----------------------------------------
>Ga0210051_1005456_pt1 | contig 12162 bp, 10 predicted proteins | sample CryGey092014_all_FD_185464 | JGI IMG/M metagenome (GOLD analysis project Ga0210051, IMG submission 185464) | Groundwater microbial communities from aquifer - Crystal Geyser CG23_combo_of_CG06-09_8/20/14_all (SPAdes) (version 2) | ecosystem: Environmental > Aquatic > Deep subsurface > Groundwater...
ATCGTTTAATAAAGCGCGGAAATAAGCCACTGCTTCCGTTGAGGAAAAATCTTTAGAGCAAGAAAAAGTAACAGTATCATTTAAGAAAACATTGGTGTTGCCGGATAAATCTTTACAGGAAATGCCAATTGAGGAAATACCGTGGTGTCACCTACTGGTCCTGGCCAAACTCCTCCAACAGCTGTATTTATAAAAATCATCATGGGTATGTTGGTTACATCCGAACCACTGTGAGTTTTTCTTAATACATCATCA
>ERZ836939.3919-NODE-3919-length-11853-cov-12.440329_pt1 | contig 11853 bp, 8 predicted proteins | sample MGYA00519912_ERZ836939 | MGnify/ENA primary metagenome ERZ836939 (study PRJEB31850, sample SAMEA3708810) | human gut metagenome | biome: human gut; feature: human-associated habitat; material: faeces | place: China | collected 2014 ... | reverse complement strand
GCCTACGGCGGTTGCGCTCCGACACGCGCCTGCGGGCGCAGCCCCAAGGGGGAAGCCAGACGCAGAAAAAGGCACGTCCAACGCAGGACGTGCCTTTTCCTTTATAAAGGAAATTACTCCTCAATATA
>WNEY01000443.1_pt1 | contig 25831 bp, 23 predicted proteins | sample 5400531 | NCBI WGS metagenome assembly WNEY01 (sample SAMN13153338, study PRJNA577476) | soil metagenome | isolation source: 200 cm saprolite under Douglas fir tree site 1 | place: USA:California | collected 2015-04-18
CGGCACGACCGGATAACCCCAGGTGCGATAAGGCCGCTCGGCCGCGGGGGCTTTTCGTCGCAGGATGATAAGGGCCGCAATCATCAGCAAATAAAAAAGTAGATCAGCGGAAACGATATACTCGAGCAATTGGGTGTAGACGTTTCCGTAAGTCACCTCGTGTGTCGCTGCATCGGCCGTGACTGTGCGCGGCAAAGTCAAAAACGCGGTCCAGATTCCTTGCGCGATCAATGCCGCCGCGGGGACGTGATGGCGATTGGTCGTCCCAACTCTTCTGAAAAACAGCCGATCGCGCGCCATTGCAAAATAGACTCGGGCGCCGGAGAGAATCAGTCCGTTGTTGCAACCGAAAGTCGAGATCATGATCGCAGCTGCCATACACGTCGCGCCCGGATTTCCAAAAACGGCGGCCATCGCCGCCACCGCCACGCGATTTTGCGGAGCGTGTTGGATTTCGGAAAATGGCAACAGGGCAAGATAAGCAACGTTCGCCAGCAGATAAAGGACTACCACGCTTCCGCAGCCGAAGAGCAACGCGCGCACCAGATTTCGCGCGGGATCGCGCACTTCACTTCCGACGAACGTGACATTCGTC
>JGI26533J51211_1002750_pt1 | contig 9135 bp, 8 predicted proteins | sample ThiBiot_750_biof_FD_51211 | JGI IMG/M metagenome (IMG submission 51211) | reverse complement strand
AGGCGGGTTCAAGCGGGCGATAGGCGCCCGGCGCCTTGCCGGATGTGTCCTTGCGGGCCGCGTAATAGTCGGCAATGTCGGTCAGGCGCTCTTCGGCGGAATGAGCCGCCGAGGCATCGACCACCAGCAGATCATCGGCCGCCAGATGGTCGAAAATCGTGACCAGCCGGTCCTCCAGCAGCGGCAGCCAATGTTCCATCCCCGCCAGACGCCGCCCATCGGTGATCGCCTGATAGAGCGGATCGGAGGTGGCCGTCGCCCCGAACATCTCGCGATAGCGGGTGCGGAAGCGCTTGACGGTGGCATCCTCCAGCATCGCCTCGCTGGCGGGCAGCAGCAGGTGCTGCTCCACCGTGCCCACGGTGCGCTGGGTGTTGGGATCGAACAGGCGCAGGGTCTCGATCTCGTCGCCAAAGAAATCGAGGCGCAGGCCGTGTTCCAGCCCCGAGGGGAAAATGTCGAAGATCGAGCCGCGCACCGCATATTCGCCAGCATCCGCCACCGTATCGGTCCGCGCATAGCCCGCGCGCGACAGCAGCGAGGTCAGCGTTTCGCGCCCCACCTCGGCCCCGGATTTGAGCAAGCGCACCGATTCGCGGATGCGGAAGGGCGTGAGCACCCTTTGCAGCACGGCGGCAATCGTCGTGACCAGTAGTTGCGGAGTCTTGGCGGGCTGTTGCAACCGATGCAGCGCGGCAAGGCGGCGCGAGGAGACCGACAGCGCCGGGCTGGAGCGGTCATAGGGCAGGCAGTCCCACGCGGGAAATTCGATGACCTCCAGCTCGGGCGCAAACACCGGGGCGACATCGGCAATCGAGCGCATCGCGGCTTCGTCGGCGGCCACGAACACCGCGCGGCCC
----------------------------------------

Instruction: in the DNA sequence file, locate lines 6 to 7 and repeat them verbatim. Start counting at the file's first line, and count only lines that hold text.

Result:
CGGCACGACCGGATAACCCCAGGTGCGATAAGGCCGCTCGGCCGCGGGGGCTTTTCGTCGCAGGATGATAAGGGCCGCAATCATCAGCAAATAAAAAAGTAGATCAGCGGAAACGATATACTCGAGCAATTGGGTGTAGACGTTTCCGTAAGTCACCTCGTGTGTCGCTGCATCGGCCGTGACTGTGCGCGGCAAAGTCAAAAACGCGGTCCAGATTCCTTGCGCGATCAATGCCGCCGCGGGGACGTGATGGCGATTGGTCGTCCCAACTCTTCTGAAAAACAGCCGATCGCGCGCCATTGCAAAATAGACTCGGGCGCCGGAGAGAATCAGTCCGTTGTTGCAACCGAAAGTCGAGATCATGATCGCAGCTGCCATACACGTCGCGCCCGGATTTCCAAAAACGGCGGCCATCGCCGCCACCGCCACGCGATTTTGCGGAGCGTGTTGGATTTCGGAAAATGGCAACAGGGCAAGATAAGCAACGTTCGCCAGCAGATAAAGGACTACCACGCTTCCGCAGCCGAAGAGCAACGCGCGCACCAGATTTCGCGCGGGATCGCGCACTTCACTTCCGACGAACGTGACATTCGTC
>JGI26533J51211_1002750_pt1 | contig 9135 bp, 8 predicted proteins | sample ThiBiot_750_biof_FD_51211 | JGI IMG/M metagenome (IMG submission 51211) | reverse complement strand